State Route 826 in Florida


Get started Kendall
End Sunny Isles Beach
Length 30 mi
Length 48 km
  • → Florida City
  • Kendall Drive
  • Sunset Drive
  • SW 56th Street
  • → Key West
  • Bird Road
  • SW24th Street
  • → Tamiami Trail
  • Flagler Street
  • → Miami
  • NW 25th Street
  • NW 36th Street
  • NW 58th Street
  • NW 74th Street
  • Okeechobee Road
  • NW 103rd Street
  • NW 122nd Street
  • → Tampa
  • NW 154th Street
  • NW 67th Avenue
  • NW 57th Avenue
  • NW 47th Avenue
  • NW 37th Avenue
  • NW 27th Avenue
  • NW 17th Avenue
  • NW 12th Avenue
  • → Orlando / Miami

According to BESTITUDE, State Route 826 or State Road 826 (SR-826) is a state route in the U.S. state of Florida. State Road 826 is largely a highway in the Miami metropolitan area and is called the Palmetto Expressway. State Road 826 forms the inner bypass around Miami. The last section through North Miami Beach is not a highway, but a city road. The route is 48 kilometers long.

Travel directions

The Palmetto Expressway.

State Road 826 begins in the Kendall suburb at a junction with US 1, about 15 kilometers southwest of Downtown Miami. State Road 826 forms a 2×3 lane highway from here and heads north. It crosses State Road 878 (Snapper Creek Expressway), but there is no connection with it. A few miles north, all traffic from State Road 874 (Don Shula Expressway) merges, after which the Palmetto Expressway becomes much busier and has 2×6 lanes. Near the Miami airport follows a large stack interchange with the State Road 836 (Dolphin Expressway).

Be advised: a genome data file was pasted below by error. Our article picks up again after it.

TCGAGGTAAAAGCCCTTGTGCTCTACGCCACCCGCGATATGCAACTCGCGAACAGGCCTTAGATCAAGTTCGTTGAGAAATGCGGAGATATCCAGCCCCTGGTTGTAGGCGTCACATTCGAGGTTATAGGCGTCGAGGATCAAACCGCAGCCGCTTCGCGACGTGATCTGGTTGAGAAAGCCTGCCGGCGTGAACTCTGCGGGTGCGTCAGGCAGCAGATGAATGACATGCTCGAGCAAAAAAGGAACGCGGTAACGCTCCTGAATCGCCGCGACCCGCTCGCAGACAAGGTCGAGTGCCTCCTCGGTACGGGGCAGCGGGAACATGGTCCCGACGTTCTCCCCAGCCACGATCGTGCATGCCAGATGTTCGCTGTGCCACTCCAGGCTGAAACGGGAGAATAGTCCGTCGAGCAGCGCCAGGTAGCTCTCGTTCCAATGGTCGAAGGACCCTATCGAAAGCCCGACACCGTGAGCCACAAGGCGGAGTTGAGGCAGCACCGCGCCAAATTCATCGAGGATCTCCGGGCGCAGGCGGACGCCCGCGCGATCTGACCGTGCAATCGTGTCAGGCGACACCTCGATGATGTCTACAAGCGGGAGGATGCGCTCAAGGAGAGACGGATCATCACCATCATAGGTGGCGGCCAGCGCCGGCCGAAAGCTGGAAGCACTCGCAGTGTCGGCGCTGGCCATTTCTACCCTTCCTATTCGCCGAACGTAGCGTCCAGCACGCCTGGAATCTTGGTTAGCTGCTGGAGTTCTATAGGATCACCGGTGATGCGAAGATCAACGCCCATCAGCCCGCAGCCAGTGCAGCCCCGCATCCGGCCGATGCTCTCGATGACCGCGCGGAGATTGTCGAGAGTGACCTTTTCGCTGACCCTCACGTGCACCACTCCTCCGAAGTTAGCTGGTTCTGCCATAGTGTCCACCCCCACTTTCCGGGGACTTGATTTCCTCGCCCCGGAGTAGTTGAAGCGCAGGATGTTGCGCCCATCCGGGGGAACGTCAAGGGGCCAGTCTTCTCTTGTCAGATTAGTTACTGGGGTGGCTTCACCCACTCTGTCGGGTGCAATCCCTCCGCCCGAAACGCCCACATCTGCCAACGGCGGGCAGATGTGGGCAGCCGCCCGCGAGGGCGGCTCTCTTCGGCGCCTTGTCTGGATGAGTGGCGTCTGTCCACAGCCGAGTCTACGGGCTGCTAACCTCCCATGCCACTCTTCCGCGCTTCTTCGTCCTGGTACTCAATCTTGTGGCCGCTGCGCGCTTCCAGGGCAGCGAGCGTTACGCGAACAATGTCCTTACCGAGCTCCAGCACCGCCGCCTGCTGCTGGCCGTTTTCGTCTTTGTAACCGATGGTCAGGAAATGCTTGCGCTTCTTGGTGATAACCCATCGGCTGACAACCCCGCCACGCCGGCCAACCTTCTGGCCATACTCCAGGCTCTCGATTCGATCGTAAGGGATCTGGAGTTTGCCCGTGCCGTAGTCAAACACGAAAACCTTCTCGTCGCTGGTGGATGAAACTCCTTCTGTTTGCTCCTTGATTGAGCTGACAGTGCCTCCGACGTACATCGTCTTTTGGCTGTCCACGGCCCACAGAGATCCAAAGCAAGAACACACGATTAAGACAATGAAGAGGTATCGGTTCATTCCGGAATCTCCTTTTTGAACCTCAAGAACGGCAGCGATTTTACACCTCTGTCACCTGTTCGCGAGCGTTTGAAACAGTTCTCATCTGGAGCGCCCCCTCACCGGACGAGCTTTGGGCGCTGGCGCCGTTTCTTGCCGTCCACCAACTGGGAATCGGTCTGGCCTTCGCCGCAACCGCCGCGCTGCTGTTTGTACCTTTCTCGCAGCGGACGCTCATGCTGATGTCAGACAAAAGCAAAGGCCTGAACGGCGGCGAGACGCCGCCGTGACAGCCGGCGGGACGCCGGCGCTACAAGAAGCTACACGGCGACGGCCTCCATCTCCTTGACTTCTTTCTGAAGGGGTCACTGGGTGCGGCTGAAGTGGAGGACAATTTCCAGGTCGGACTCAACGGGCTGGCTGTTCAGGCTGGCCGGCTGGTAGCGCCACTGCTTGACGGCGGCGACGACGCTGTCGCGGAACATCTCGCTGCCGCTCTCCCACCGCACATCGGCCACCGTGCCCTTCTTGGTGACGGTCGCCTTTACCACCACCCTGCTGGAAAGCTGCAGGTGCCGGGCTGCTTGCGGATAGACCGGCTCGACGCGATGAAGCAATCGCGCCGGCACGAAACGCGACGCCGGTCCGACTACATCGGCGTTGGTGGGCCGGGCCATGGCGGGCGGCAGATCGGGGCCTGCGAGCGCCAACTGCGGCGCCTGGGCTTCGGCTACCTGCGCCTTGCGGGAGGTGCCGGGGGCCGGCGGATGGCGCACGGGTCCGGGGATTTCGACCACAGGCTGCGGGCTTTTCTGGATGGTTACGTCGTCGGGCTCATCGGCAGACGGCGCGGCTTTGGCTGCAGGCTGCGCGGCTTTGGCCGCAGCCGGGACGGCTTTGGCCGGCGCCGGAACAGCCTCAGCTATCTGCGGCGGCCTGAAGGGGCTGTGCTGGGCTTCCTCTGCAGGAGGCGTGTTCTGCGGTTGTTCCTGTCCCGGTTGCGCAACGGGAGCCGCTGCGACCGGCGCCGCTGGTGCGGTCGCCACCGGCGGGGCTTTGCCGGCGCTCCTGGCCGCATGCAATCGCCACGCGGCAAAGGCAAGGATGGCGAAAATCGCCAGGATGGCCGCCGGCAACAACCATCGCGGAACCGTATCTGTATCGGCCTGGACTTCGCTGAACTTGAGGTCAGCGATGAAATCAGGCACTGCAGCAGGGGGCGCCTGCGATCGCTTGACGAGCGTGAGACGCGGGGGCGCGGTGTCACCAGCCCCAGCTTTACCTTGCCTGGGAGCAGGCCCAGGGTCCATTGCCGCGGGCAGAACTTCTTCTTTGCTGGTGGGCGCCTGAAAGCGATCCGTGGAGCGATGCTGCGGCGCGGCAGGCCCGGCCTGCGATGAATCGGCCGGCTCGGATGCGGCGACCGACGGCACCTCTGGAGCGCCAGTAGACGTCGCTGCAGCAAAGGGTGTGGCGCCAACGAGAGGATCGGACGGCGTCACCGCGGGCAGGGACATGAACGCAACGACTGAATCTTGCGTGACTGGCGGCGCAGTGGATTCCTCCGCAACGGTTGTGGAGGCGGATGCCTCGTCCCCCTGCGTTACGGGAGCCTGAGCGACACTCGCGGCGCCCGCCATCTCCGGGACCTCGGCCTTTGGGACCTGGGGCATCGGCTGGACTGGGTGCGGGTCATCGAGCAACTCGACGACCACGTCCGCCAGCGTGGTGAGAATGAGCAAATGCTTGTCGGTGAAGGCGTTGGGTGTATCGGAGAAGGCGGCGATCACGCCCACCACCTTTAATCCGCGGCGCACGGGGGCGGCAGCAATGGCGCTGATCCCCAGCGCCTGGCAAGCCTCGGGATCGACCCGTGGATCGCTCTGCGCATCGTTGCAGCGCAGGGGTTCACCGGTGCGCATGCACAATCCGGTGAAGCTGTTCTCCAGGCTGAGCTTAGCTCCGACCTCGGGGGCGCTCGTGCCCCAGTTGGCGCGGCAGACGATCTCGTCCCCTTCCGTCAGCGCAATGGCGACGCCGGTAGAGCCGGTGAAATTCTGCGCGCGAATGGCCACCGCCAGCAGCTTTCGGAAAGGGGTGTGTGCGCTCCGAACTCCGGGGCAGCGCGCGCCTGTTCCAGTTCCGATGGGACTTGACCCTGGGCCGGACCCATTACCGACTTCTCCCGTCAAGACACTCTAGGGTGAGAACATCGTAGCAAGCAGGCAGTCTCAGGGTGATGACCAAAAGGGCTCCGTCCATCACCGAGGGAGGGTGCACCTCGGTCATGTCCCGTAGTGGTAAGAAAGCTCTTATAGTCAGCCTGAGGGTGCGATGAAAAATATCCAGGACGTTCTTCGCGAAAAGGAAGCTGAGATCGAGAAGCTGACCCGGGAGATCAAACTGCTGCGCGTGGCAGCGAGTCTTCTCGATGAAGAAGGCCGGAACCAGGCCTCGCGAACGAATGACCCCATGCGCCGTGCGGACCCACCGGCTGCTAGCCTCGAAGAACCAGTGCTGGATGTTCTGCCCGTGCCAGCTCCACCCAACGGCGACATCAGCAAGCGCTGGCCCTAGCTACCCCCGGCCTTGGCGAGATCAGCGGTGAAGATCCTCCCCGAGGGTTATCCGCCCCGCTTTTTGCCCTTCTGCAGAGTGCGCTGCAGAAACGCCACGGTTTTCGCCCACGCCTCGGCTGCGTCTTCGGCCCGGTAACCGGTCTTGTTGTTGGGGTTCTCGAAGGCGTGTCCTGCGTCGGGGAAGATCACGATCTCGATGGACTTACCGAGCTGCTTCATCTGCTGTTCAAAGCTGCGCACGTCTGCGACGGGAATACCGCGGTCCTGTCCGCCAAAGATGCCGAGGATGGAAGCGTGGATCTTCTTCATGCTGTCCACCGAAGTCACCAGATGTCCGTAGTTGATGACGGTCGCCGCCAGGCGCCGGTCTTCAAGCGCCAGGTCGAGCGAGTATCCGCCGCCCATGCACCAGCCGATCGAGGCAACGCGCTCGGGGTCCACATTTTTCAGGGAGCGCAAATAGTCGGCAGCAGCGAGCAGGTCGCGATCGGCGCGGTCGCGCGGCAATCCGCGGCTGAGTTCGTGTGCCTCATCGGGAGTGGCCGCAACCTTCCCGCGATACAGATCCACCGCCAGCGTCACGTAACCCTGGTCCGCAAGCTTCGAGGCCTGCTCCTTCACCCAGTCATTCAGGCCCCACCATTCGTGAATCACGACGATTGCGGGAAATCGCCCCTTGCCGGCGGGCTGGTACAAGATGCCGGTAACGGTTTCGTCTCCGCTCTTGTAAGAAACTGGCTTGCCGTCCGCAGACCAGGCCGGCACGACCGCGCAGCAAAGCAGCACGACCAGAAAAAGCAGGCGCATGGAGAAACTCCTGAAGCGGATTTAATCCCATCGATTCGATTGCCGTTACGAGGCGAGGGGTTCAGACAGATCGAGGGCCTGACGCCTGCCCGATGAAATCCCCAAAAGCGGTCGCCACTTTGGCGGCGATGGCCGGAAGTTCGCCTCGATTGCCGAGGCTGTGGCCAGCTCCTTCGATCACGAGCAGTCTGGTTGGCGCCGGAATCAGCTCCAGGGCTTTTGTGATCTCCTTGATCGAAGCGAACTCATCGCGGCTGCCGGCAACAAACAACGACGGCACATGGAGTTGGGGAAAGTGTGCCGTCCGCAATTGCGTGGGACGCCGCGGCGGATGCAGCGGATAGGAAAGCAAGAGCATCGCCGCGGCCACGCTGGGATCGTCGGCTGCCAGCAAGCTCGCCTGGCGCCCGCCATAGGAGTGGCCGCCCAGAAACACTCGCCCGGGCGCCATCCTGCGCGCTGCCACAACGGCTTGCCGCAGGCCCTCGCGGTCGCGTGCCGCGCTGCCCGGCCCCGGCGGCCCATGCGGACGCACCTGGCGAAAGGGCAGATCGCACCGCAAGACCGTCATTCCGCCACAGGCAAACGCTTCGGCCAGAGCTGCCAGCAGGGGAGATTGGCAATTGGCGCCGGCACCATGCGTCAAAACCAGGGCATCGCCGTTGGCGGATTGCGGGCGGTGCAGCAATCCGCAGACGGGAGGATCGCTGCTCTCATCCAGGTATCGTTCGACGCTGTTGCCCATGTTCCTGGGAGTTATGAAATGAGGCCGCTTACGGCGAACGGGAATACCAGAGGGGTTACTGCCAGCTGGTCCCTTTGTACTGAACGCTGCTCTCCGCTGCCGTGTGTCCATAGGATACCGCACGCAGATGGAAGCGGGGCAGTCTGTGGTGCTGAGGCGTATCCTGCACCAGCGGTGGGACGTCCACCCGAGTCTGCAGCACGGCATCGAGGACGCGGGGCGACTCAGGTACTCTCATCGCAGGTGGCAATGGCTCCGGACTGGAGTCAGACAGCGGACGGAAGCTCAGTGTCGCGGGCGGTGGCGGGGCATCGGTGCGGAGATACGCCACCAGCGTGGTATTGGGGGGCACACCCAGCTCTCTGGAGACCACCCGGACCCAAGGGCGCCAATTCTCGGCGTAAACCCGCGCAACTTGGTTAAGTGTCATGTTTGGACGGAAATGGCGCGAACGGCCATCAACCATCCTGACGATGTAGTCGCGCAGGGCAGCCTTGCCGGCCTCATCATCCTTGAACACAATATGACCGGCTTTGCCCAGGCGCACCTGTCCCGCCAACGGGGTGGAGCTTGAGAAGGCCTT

The Palmetto Expressway then maintains 2×6 lanes, with the two left lanes being an express lane. The highway heads north through the grid and through extensive suburban areas. In Hialeah there is a connection to the US 27. In Miami Lakes, there is an interchange with Interstate 75, which begins here and leads to Naples and Tampa. Also, the State Road 924 (Gratigny Expressway) from Opa-locka connects.

Shortly after, the highway makes a sharp bend and heads east from here. This part has 2×3 lanes and has frontage roads. The highway then ends at the major Golden Glades Interchange, where connections are made to Florida’s Turnpike to Orlando and Interstate 95 from Miami to Jacksonville. At this point, the interstate physically merges into the NW 7th Avenue Extension, but State Road 826 turns into Golden Glades Drive, a 2×3 lane urban arterial with traffic lights. It crosses US 1 in North Miami Beach, after which the road continues a little further to the Atlantic coast and ends there on State Road A1A.


It stacks between SR-826 and SR-836 at Miami International Airport.

Before the Palmetto Expressway was built, Golden Glades Drive existed in the same corridor, with all the typical sharp 90-degree bend. This was Miami’s first functional bypass and was then also numbered 826 State Road. A four-lane bypass of Miami was first planned in 1953, and plans for highways in the Miami area were published in 1956.

Construction history